Once again, a visit to Flemings never disappoints, the only disappointing thing was not having enough room to enjoy desert!

*Disclosure: This meal was provided by Flemings

Del Frisco’s Grille built around a great wine list

wine bar phoenix

The glass private dining room with the wine storage behind the glass

When I heard there was a new wine centric restaurant in the Biltmore district, I must admit I was skeptical.  I thought, really?  Another place to buy overpriced Silver Oak and eat steak?  My skepticism vanished quite quickly upon entering Del Frisco’s Grille.  The first thing I noticed was the interesting interior design.  The restaurant’s central design are huge floor to ceiling glass walls that have wine bottles behind them.  When I win the lottery, that is exactly how I am going to design my mansion!  I explored a little deeper into the restaurant and found the private, all glass dining room.  I inspected the bottles behind the walls a little closer and found a Methuselah (fancy word for 6 liter) bottle of Caymus Special Selection.  A little farther along the wall I saw something that caught my attention big time.  I tall stack of bottles: 2007 Dunn Vineyards Cabernet Sauvignon, Howell Mountain, Napa.  I have been on a huge Howell Mountain kick ever since visiting Robert Craig’s vineyard “above the fog” back in 2011.  I put the Dunn in my memory bank for later use.

wine bar phoenix az

The bar area

I continued on my tour led by general manager Tony Brunetti and he opened up the storage area for me.  The majority of Del Frisco’s 500+ selections of wines are actually stored behind the glass walls in a temperature and humidity controlled and quite narrow cellar!  Great design and function, definitely on the lottery list! Also on the lottery list were many of the labels I found back there:  Dalla Valle, Hundred Acre, and Mouton Rothschild.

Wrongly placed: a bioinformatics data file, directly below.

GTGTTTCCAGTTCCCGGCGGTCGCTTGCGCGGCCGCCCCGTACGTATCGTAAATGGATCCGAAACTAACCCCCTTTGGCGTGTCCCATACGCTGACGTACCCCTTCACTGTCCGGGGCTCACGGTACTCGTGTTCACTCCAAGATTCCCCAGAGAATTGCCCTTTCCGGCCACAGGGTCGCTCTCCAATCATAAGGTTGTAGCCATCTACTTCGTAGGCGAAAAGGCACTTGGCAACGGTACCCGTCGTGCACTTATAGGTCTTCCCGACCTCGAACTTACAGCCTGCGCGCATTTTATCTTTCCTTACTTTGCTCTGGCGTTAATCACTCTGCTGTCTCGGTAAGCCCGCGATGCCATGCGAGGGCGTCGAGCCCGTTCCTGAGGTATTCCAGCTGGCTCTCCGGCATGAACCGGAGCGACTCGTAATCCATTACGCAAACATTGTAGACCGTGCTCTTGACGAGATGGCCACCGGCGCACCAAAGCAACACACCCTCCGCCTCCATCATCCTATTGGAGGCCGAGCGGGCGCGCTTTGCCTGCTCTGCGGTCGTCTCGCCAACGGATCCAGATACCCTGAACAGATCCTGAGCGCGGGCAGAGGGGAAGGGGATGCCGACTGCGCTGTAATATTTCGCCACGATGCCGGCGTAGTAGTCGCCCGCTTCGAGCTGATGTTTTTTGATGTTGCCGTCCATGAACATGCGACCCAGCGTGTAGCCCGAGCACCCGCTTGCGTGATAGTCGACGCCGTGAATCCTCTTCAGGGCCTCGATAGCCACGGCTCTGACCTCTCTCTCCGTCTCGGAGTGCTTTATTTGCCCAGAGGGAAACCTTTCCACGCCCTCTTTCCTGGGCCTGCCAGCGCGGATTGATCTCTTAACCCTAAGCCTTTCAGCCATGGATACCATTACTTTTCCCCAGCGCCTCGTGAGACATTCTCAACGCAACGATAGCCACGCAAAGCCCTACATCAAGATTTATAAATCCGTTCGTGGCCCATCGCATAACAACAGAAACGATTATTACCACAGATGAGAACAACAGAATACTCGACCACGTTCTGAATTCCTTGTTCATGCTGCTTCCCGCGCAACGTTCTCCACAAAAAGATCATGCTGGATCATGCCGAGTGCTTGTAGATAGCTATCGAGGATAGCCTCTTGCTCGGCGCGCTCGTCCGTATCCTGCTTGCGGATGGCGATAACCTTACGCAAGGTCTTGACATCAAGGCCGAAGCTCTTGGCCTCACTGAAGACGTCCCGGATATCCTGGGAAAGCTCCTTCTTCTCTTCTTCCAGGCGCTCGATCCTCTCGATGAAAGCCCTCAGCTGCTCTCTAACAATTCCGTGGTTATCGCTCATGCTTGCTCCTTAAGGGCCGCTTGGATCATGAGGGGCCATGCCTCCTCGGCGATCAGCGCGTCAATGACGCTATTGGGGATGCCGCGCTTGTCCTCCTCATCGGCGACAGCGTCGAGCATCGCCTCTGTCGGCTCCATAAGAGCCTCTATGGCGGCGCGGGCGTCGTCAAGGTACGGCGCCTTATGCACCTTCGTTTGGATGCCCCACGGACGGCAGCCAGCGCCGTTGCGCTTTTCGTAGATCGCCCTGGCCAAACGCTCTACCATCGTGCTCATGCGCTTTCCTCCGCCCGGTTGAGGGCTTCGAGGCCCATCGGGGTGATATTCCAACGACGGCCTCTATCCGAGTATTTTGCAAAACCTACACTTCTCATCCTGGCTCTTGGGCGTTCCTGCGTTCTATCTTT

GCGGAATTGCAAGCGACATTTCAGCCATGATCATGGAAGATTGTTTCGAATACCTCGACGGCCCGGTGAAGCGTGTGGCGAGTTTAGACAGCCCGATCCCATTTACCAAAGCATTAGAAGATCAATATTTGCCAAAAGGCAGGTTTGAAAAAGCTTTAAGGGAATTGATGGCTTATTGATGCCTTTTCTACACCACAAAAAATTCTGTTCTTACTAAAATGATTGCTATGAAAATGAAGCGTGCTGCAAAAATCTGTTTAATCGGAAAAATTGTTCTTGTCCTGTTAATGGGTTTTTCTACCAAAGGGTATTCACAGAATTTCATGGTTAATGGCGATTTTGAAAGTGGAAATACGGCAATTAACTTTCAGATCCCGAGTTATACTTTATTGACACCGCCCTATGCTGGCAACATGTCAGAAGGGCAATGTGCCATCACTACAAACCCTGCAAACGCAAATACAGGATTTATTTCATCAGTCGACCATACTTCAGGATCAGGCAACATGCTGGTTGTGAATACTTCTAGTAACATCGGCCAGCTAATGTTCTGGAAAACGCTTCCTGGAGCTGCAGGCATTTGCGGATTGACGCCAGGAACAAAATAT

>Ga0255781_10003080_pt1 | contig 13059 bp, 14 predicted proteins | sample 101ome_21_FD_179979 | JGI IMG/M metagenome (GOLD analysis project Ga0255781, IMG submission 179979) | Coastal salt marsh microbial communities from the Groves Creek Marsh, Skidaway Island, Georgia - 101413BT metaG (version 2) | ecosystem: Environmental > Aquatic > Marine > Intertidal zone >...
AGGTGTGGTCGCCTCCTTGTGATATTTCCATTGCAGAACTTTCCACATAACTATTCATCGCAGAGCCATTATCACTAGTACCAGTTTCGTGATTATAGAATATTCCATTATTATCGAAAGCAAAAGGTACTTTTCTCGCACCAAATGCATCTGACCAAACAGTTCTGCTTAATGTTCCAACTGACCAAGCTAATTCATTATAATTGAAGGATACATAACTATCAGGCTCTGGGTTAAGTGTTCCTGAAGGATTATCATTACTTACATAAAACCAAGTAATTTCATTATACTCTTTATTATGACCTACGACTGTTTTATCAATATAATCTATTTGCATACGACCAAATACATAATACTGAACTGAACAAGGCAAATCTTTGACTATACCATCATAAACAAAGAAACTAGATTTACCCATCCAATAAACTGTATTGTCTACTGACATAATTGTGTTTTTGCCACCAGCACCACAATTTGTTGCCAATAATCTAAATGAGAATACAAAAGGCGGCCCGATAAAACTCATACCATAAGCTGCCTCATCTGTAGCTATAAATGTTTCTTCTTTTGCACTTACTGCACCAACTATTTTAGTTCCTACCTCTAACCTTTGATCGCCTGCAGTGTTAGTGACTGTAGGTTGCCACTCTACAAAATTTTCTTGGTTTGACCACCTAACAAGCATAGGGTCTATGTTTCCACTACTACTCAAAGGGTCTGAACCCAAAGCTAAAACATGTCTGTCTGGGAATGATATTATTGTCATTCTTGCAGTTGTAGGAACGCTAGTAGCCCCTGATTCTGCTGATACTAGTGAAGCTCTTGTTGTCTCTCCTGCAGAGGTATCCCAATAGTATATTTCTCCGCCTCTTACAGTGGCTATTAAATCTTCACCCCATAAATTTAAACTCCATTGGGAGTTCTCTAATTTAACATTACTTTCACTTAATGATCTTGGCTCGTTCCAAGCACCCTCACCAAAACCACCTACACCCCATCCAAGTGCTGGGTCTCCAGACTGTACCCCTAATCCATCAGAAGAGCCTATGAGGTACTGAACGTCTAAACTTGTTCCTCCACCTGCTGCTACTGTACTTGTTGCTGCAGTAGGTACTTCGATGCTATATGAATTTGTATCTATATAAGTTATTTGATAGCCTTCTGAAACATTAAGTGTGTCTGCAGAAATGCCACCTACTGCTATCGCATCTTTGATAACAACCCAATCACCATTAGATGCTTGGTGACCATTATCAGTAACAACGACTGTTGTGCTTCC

On a follow up visit for this article I met with Sarah Falconer, the wine sommelier.  Sarah has worked for the Del Frisco’s organization for quite some time and actually got her sommelier training while working there. Sarah gave me the background scoop on Del Frisco’s Grille.  The original restaurant, Del Frisco’s double eagle, started in Dallas over 20 years ago.  It is a fine dining restaurant serving only prime steak and fine wine.  The Del Frisco’s Restaurant Group also owns over 20 Sullivans Steak Houses across the country.

Wine bar phoenix

A nice view from the upstairs patio

The Del Frisco’s Grille concept is rather new and the Arizona location is only the 3rd location.  The concept is an extension of the prime steak theme, mixed with a more contemporary feel and lighter food fare.   Sarah manages the wine inventory for this location, which means she is constantly stacking and counting wine bottles.  Contrary to popular opinion, sommeliers don’t recline on plush leather couches sniffing and swirling wine in dimly lit rooms all the time.  There is an amazing amount of work that goes into a properly managed inventory of wine. Imagine keeping track of 500 different brands of wine, with multiple bottles of each brand! Talking with Sarah I could easily tell she enjoys it, she is passionate about wine and even more passionate about people.  She really knows her stuff too.

wine bar phoenix

The wine storage area behind the glass walls

It eventually came time to be seated for dinner and I, along with Josh and Rhonni were in for a treat.  Not only was the food great, but we enjoyed a bottle of that Dunn Howell Mountain. Not that wine should be reduced to a number rating by a fancy wine reviewer, but if a wine is rated 97 points, its probably worth a try right?   The wine was still very young, quite tannic, but still really delicious, and even Rhonni who is not much of a big bold cab drinker, really liked it.  Given 5 more years of aging this wine will really be absolutely amazing.  More about the wine and its presentation:  The wine was brought out cool but not cold,and our server brought a decanter and appropriate stemware. I am a real stickler for 3 things when paying top dollar for wine:  #1 Correct temperature i.e. NOT room temperature. #2 decanter, and #3 appropriate stemware.  Small sports bar glasses are no way to enjoy a $125 bottle of wine.